Beyond the Vale is about Logan. Logan has died, but doesn’t remember how.
This book was fun, whimsical, and a bit surreal. However, it was not my cup of tea. I found Logan’s character to be a bit lacking. He was supposed to be a really funny guy, but he came across more like that uncle that’s stuck in the seventies who’s constantly trying to be funny, but fails. The repeated pop-culture jokes and cliched sayings fell flat on this reader (me). Because I didn’t connect with the main character, the rest of the story didn’t quite reach me.
The characterization didn’t feel very full. The characters came and went, but none were very deep. The setting felt rushed. The world around Logan was shifting as he explored the afterlife, as he learned lessons of compassion and helped people and whatnot – but I never felt grounded in the where.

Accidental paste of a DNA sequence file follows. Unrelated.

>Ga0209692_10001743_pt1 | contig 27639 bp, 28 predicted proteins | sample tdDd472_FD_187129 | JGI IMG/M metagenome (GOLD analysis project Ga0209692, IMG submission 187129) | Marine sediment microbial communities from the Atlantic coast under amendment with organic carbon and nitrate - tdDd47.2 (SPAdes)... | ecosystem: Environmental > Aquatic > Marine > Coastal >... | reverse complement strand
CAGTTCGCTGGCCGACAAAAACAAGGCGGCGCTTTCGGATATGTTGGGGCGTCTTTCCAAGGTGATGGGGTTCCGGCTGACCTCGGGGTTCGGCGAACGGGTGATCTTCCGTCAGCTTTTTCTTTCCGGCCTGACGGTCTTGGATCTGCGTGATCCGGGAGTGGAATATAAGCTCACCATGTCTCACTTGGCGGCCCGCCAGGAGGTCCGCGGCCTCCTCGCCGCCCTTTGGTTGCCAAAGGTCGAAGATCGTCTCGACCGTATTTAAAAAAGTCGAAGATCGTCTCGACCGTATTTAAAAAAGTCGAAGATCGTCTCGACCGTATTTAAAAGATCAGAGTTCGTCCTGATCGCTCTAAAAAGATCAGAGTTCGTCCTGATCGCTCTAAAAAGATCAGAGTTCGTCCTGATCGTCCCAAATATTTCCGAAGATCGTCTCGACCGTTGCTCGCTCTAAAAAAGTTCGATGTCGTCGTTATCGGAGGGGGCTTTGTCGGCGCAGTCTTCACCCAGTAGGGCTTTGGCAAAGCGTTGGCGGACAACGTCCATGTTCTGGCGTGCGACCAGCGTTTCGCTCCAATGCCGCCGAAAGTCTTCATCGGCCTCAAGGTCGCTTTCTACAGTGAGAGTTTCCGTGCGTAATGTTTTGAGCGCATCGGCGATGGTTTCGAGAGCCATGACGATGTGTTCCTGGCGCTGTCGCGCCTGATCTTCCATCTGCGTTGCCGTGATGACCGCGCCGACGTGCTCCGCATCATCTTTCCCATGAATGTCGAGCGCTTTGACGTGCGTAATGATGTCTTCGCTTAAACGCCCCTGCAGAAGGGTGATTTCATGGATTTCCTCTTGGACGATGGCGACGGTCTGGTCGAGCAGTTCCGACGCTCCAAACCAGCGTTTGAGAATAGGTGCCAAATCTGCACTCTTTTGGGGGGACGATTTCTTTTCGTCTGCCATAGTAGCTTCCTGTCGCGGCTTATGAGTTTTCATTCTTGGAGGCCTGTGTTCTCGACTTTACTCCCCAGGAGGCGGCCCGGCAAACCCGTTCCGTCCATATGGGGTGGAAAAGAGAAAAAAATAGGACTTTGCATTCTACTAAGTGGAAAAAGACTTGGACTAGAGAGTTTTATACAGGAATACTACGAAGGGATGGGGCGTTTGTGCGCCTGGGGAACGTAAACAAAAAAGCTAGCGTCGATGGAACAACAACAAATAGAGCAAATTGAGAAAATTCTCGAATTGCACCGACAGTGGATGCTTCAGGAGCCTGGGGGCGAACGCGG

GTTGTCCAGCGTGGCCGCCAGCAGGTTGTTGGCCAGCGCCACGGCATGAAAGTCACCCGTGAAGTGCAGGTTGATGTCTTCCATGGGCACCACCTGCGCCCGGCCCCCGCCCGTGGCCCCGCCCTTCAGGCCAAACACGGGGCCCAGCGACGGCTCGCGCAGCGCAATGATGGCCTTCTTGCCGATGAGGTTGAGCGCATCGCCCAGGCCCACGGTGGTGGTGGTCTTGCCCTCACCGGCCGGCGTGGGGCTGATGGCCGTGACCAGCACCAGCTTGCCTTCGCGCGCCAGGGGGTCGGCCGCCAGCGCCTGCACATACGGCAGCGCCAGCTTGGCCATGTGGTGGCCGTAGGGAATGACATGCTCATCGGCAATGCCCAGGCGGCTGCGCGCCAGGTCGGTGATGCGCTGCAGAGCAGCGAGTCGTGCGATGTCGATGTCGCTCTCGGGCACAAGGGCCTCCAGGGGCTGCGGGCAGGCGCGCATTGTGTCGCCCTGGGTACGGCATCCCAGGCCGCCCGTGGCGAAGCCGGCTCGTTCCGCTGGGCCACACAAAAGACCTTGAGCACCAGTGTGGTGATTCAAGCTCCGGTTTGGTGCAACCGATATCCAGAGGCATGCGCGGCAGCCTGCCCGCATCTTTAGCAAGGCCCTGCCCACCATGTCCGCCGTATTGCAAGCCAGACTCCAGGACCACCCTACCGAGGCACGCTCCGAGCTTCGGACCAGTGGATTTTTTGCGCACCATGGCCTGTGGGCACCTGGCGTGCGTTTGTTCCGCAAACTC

It felt kind of like a story that was being rushed to get to the punch line faster. The journey didn’t feel built up enough or fleshed out enough for my liking. It never really explained anything – there was plenty of action, but it never slowed down to complement that action with some character-mind narration.
I gave Beyond the Vale a 3 out of 5 because while the plot unfolded with whimsy and fun and humor, the humor didn’t sit well with me and I would have liked more character and background and depth. Of course, I’ve got high standards anymore. And while I didn’t think it was the best book I’ve read, you might!
If you’re a fan of fantasy and humor, definitely check this book out. (It reminded me of a movie that Seth Rogen might do. If you’re a fan of him, give this book a gander.)